New Delhi: The Supreme Court on Friday banned the production, sale and use of controversial pesticide endosulfan in the country for the next eight weeks, holding that human life is more important than anything else.
"Keeping in mind various judgements of this court under Article 21 (right to life and liberty) of the Constitution and particularly keeping in mind the precautionary principle we, hereby, direct and pass ad-interim order for immediate ban on production and use of endosulfan all over India," a bench headed by Chief Justice SH Kapadia said.
The bench also directed the statutory authorities to freeze the production licences granted to the manufacturers of the controversial pesticide till its further order.
The bench also ordered two separate detailed studies on the adverse effects of Endosulfan on human life and environment by two committees, headed respectively by Indian Council Medical Research (ICMR) director general and the agricultural commissioner and sought their reports within eight weeks.
It said the report submitted to the court will be the amalgamation of the above two expert committees' reports.
The bench said the expert committee will submit its interim report on whether the pesticide should be banned or its existing stock should be eliminated in phases and if there is any alternative to the controversial pesticide.
During the hearing, the bench said that human life is more important than anything else.
The court passed its order on petition filed by CPIM's youth wing Democratic Youth Federation of India (DYFI) seeking country-wide ban on sale and production of Endosulfan in its present form or any other derivatives in the market.
DYFI had contended in its petition that a large section of people was directly affected because of the use of Endosulfan, already banned in 81 countries.
The petitioner had said several studies had documented that the pesticide could also affect human development. It gave example of serious health hazards caused in Kerala's Kasaragod district.
According to the petitioner, researchers studying children from an isolated village in Kasaragod district have linked Endosulfan exposure to delays in sexual maturity among boys.
Endosulfan is an off-patent organochlorine insecticide and acaricide.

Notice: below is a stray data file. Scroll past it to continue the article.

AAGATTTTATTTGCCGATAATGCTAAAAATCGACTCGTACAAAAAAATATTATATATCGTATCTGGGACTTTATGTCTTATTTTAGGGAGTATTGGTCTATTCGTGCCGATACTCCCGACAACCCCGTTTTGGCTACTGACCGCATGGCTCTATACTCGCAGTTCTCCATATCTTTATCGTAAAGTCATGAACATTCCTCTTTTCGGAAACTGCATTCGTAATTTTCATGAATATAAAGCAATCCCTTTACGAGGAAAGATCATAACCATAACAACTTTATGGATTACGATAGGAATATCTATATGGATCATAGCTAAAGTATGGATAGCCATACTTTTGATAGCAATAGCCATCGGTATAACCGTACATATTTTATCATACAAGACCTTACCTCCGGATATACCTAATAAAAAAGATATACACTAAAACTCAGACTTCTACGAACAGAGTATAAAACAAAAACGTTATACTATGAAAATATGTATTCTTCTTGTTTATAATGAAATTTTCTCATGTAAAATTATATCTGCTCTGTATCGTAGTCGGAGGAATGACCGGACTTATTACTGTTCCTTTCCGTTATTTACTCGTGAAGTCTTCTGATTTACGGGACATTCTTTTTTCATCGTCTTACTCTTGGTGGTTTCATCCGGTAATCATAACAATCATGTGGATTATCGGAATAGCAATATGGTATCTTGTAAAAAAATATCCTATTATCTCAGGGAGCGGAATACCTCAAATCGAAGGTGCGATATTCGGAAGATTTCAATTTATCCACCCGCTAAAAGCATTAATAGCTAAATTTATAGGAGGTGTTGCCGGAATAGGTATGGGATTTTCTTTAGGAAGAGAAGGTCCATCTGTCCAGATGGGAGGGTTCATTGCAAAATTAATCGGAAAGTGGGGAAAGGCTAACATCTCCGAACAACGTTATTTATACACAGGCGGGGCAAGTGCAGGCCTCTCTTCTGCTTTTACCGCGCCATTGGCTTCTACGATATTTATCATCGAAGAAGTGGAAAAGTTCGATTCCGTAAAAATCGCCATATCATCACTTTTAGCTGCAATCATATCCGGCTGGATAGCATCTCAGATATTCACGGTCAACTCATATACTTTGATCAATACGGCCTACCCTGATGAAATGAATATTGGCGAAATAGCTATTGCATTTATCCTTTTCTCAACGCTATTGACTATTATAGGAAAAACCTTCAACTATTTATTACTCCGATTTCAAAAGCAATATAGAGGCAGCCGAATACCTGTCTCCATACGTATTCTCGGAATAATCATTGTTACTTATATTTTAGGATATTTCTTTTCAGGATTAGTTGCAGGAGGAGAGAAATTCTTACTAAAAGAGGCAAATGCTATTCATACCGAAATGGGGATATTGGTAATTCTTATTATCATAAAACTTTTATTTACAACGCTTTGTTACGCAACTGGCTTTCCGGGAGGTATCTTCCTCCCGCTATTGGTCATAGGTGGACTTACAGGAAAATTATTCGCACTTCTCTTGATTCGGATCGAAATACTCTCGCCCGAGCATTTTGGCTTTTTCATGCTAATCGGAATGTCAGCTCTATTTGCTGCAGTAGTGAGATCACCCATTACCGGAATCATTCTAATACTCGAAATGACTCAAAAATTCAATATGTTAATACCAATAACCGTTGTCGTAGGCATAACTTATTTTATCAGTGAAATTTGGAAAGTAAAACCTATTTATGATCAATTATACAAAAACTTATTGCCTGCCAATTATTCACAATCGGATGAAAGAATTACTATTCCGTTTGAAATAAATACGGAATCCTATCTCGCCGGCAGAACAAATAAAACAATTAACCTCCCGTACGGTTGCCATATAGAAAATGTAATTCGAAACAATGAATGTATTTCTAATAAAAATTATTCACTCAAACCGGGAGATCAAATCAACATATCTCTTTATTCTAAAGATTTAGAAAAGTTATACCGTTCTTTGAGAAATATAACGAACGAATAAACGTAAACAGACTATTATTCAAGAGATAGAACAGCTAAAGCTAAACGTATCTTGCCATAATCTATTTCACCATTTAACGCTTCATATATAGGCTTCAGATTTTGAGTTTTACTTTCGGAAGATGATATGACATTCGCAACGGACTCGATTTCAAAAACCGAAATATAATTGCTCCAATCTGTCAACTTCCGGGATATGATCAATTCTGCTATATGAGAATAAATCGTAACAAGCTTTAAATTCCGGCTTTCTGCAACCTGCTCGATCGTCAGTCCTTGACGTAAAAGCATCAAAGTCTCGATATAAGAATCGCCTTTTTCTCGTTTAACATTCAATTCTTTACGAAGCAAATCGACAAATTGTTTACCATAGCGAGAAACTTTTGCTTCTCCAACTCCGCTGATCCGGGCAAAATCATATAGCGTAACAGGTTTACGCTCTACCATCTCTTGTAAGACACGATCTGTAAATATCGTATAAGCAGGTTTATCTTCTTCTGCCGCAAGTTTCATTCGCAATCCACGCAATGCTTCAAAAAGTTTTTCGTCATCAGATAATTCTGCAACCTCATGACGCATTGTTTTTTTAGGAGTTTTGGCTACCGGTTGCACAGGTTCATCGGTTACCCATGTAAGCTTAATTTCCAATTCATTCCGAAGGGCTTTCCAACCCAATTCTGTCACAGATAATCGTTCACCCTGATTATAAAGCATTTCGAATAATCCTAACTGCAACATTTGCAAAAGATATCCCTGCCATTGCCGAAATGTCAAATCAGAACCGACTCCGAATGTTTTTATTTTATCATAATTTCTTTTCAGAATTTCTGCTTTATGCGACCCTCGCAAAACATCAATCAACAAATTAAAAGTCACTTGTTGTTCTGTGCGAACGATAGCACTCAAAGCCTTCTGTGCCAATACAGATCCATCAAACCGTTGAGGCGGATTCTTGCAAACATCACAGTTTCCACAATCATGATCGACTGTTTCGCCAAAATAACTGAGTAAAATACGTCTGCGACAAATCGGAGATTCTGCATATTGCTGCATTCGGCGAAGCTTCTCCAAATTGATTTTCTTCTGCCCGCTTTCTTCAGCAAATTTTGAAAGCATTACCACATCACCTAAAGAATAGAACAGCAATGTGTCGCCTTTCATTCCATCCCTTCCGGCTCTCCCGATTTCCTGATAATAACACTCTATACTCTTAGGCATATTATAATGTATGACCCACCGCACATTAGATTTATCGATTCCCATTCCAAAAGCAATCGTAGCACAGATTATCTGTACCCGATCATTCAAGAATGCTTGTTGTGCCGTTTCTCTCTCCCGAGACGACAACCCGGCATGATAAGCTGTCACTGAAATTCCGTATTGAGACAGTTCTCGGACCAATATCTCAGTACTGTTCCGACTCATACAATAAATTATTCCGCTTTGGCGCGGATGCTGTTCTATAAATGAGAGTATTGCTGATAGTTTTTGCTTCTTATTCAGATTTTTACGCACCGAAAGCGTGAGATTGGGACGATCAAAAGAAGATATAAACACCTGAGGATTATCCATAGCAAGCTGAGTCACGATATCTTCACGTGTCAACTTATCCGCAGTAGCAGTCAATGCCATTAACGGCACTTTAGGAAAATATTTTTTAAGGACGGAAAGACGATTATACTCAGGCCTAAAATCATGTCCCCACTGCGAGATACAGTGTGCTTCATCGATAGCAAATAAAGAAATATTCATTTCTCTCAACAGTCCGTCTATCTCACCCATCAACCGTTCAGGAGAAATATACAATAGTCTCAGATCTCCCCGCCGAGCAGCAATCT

The petitioner had said that Endosulfan was the only pesticide applied to cashew plantations in Kasaragod for 20 years and contaminated the environment there.
Meanwhile, farmers and pesticide bodies said the Supreme Court order banning the production, sale and use of endosulfan ahead of the coming kharif season would harm the interests of growers, particularly those with small holdings, and hoped the ban does not continue for long.
Reacting to the apex court's order banning the controversial endosulfan pesticide for eight weeks, Pesticides Manufacturer and Formulators Association of India President Pradeep Dave said, "We respect the court's judgement, but the decision would harm interest of farmers and industries engaged in the manufacture and sale of cheap pesticide (endosulfan)."
He said the country annually produces around 12 million litres of endosulfan, of which 5-6 million litres is used during the kharif season. Kharif sowing starts from June and harvesting begins from October.
Federation of Farmers Association Chairman P Chengal Reddy said small farmers would be the main "sufferers" from the ban on cheap endosulfan pesticide.
"Already the crop loss annually due to pests and diseases is around Rs 30,000-40,000 crore and with the ban on Endosulfan, this loss could mount to Rs 1 lakh crore in a year," he added.
Reddy said endosulfan is used mainly in horticulture and a ban could have an adverse affect on food inflation too.
They hoped the ban does not continue for long.